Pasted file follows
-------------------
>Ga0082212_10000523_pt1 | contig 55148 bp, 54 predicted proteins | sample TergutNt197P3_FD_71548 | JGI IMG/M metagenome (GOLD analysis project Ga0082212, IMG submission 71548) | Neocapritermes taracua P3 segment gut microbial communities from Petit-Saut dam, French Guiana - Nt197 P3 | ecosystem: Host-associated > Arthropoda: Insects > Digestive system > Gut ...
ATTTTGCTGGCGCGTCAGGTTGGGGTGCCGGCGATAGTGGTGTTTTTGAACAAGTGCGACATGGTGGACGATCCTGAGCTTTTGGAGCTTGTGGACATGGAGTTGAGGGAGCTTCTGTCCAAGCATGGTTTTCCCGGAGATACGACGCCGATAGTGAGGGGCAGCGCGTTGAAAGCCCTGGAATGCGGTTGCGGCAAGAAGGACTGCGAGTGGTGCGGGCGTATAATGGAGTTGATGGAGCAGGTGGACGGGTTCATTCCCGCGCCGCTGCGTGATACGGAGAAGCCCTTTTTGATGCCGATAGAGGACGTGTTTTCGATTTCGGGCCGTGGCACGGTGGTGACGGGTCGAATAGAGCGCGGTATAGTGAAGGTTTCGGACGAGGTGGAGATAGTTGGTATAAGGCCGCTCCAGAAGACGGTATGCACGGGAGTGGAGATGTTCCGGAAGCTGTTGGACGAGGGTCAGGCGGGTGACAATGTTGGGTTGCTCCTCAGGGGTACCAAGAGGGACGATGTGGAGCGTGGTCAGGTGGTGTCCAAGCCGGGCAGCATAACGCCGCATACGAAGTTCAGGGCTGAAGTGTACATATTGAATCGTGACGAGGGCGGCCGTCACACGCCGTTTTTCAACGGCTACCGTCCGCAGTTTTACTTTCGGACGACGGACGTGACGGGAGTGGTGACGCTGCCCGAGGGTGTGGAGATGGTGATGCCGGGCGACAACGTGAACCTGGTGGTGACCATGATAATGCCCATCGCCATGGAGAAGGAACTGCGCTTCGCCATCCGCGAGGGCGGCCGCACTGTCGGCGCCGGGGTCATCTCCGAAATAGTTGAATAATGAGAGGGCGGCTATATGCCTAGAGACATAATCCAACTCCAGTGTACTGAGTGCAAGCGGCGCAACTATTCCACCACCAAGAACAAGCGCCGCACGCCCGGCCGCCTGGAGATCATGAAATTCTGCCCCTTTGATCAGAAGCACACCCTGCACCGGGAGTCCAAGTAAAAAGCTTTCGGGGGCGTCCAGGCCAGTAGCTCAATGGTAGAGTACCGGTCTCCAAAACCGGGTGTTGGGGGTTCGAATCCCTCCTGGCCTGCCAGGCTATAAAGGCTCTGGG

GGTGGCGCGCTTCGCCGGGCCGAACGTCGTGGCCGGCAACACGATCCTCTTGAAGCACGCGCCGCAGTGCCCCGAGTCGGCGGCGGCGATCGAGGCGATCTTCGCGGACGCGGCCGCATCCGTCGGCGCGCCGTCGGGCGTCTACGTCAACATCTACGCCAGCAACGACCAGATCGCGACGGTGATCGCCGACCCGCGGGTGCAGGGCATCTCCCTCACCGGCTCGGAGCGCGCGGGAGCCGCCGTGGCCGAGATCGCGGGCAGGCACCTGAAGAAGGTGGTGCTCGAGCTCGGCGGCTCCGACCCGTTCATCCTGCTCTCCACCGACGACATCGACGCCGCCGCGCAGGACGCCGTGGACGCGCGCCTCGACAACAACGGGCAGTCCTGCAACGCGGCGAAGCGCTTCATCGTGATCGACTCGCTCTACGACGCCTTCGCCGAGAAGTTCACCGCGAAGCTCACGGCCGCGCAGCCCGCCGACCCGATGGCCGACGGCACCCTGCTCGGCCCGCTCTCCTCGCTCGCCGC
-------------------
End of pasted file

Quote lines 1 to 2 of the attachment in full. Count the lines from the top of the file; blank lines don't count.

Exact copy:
>Ga0082212_10000523_pt1 | contig 55148 bp, 54 predicted proteins | sample TergutNt197P3_FD_71548 | JGI IMG/M metagenome (GOLD analysis project Ga0082212, IMG submission 71548) | Neocapritermes taracua P3 segment gut microbial communities from Petit-Saut dam, French Guiana - Nt197 P3 | ecosystem: Host-associated > Arthropoda: Insects > Digestive system > Gut ...
ATTTTGCTGGCGCGTCAGGTTGGGGTGCCGGCGATAGTGGTGTTTTTGAACAAGTGCGACATGGTGGACGATCCTGAGCTTTTGGAGCTTGTGGACATGGAGTTGAGGGAGCTTCTGTCCAAGCATGGTTTTCCCGGAGATACGACGCCGATAGTGAGGGGCAGCGCGTTGAAAGCCCTGGAATGCGGTTGCGGCAAGAAGGACTGCGAGTGGTGCGGGCGTATAATGGAGTTGATGGAGCAGGTGGACGGGTTCATTCCCGCGCCGCTGCGTGATACGGAGAAGCCCTTTTTGATGCCGATAGAGGACGTGTTTTCGATTTCGGGCCGTGGCACGGTGGTGACGGGTCGAATAGAGCGCGGTATAGTGAAGGTTTCGGACGAGGTGGAGATAGTTGGTATAAGGCCGCTCCAGAAGACGGTATGCACGGGAGTGGAGATGTTCCGGAAGCTGTTGGACGAGGGTCAGGCGGGTGACAATGTTGGGTTGCTCCTCAGGGGTACCAAGAGGGACGATGTGGAGCGTGGTCAGGTGGTGTCCAAGCCGGGCAGCATAACGCCGCATACGAAGTTCAGGGCTGAAGTGTACATATTGAATCGTGACGAGGGCGGCCGTCACACGCCGTTTTTCAACGGCTACCGTCCGCAGTTTTACTTTCGGACGACGGACGTGACGGGAGTGGTGACGCTGCCCGAGGGTGTGGAGATGGTGATGCCGGGCGACAACGTGAACCTGGTGGTGACCATGATAATGCCCATCGCCATGGAGAAGGAACTGCGCTTCGCCATCCGCGAGGGCGGCCGCACTGTCGGCGCCGGGGTCATCTCCGAAATAGTTGAATAATGAGAGGGCGGCTATATGCCTAGAGACATAATCCAACTCCAGTGTACTGAGTGCAAGCGGCGCAACTATTCCACCACCAAGAACAAGCGCCGCACGCCCGGCCGCCTGGAGATCATGAAATTCTGCCCCTTTGATCAGAAGCACACCCTGCACCGGGAGTCCAAGTAAAAAGCTTTCGGGGGCGTCCAGGCCAGTAGCTCAATGGTAGAGTACCGGTCTCCAAAACCGGGTGTTGGGGGTTCGAATCCCTCCTGGCCTGCCAGGCTATAAAGGCTCTGGG